E. Future directions

The sections above describe materials for hydrogel synthesis and functionalization that have been used in wound healing and disease models. This section will focus on novel materials and techniques that can be used to increase the complexity of these in vitro models. Three general topics will be covered: spatial patterning within hydrogels, temporal hydrogel stiffening, and novel materials for incorporation into hydrogel models.

Spatial patterning of hydrogels

Fibrotic tissue is significantly more heterogeneous than healthy tissue, due to the formation of fibrotic foci that unevenly deposit ECM within the tissue.15 The role of heterogeneous protein deposition has not been widely explored within the literature because technologies enabling spatial control of protein conjugation within hydrogels are only recently emerging. With newer technologies, whole proteins, peptide sequences, and cytokines can be conjugated to a specific location within a 3D hydrogel using a variety of methods. This technology could be used to examine the effect of heterogeneity on fibroblast activation. Also, spatial patterning of hydrogels can be employed to exert a high degree of control over cell migration, cell–protein interactions, and cell–growth factor interactions. Photoreactive chemistries and photomasked UV light or two-photon absorption photolithography can be applied to control the site of the reaction, as demonstrated in previous work where patterns of conjugated peptides124,125 and whole proteins126 have been created within hydrogels. These techniques also can be used to change substrate properties or control the internal geometry of the hydrogels.18,121,127,148 In the future, these technologies may prove useful to study fibroblast activation within patterned hydrogels to elucidate the role of ECM heterogeneity or spatially controlled integrin binding.

Temporal hydrogel stiffening

In Section D, fibroblast response to a decrease in substrate modulus was highlighted. However, the temporal nature of fibroblast response to such decreases has not been fully explored. There have been recent efforts in designing materials that stiffen in response to an external trigger like UV light.83 HA modified with methacrylates was used to initially form gels crosslinked by dithiothreitol (DTT). Subsequent stiffening was induced after the application of UV light and the polymerization of remaining methacrylate groups to form new crosslinks within the gel.83 Stiffening materials such as this could prove useful in new studies to mimic tissue stiffening during healing or fibrosis to better understand fibroblast activation in response to temporal changes in matrix mechanics.

Novel materials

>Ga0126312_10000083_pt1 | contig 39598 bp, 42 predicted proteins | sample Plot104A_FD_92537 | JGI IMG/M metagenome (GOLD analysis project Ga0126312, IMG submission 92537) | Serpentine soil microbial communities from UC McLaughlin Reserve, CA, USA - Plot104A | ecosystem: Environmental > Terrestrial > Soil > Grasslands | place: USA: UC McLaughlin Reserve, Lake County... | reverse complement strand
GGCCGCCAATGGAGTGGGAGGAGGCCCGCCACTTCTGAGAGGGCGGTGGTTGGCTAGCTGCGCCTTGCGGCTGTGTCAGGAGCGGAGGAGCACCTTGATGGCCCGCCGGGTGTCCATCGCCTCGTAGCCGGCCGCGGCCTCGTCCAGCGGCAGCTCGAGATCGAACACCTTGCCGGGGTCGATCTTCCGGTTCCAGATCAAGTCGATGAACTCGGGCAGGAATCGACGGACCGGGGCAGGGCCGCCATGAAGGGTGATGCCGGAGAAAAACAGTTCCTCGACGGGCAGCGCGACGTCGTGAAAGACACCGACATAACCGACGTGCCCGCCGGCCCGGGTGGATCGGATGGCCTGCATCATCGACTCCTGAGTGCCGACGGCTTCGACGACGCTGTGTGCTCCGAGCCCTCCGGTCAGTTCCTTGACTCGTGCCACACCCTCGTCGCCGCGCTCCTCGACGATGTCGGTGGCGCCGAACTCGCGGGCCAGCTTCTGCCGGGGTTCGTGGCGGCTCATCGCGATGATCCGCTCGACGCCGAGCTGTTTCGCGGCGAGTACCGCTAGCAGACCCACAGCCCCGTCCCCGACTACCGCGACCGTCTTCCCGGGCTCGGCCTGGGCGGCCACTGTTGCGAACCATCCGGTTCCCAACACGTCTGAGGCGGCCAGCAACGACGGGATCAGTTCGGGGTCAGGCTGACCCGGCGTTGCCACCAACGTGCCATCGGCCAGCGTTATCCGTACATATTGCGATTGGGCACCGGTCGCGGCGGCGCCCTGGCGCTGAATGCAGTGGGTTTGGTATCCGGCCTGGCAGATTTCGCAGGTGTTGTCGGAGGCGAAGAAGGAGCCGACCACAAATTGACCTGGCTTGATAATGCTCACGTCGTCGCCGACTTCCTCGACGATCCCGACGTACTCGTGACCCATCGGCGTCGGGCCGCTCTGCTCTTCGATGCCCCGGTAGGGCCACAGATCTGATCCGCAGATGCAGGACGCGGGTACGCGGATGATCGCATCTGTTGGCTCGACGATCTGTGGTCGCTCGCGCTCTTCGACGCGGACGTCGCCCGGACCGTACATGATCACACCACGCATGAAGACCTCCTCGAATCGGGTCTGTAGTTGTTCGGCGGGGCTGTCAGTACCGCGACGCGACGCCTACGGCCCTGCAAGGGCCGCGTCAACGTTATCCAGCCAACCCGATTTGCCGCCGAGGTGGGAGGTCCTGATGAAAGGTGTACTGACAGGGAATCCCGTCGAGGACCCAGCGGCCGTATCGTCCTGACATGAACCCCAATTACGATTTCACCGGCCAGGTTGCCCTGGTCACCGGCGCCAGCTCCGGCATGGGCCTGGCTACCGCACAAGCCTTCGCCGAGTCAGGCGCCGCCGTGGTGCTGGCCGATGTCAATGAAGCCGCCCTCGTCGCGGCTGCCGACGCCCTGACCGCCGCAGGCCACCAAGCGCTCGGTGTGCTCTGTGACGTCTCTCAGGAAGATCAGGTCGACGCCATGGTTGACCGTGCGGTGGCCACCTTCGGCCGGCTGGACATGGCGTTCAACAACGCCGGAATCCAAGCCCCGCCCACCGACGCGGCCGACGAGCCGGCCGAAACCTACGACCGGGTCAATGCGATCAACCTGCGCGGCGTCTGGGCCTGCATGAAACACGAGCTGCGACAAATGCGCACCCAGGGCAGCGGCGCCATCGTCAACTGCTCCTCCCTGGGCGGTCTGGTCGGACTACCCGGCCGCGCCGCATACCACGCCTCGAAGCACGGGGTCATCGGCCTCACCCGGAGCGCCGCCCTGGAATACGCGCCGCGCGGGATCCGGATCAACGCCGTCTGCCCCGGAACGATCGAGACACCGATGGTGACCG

Self-assembling peptides are exciting materials for producing hydrogels that enable the culture of cells within a dynamic structure. These peptides have the benefit of mimicking the temporally changing and heterogeneous structure of the native ECM while maintaining a high degree of control over the formation and structure of soft hydrogels. Peptide-based hydrogels have been used for cell culture, but few studies have utilized them for wound healing or fibrosis models.128 Similarly, engineered proteins or protein mimics are interesting tools for the formation of well-defined and tightly controlled hydrogel models that retain some of the complexity of the native ECM.129

In addition to new synthetic materials, several natural materials that have not been previously included in hydrogel in vitro models may be of interest in future studies. For example, biglycan, a small leucine rich proteoglycan that interacts with ECM proteins and several growth factors, including TGFβ1, is suspected to play a role in wound healing, interacting with immune cells to recruit inflammatory cells to the site of injury.130 The role of biglycan in wound healing and fibrosis is supported by a number of studies, which show increased concentrations of biglycan in fibrotic disease; however, it has not yet been incorporated into hydrogel models.131–133 Biglycan is just one example of several proteins and cytokines that have been shown to play a role in the development of fibrosis through in vivo models, yet their exact roles are difficult to decipher within the complex in vivo environment. Other such proteins include surfactant protein A,134 serum amyloid P,135 and adenyl cylase 6.136 The incorporation of these and other relevant cues could build upon prior work using hydrogel in vitro models and help bridge the gap between in vitro and in vivo studies of fibrosis.

F. Conclusions

Advances in our understanding of the mechanisms of wound healing and disease have made it apparent that the extracellular environment plays an essential role in these biological processes. In vitro models have been essential to developing this understanding and will continue to be important tools for the study of fibroblast function and phenotype in healing and disease. In this article, we have reviewed natural and synthetic materials that have been used within in vitro hydrogel-based cell culture models. We also have discussed materials and chemistries for biological functionalization of materials and emerging techniques that may prove useful in the development and advancement of new in vitro systems to further mimic key complexities of in vivo healing and disease progression.


The authors gratefully acknowledge support, for related work in their laboratories, from a National Science Foundation CAREER Award (DMR-1253906), the Pew Charitable Trusts (00026178), the National Science Foundation Systems Biology of Cells in Engineered Environments IGERT Program, and an Institutional Development Award (IDeA) from the National Institute of General Medical Sciences of the National Institutes of Health (P20GM103541). Additionally, the authors would like to thank Prathamesh Kharkar and Matthew Rehmann for feedback on earlier versions of this manuscript.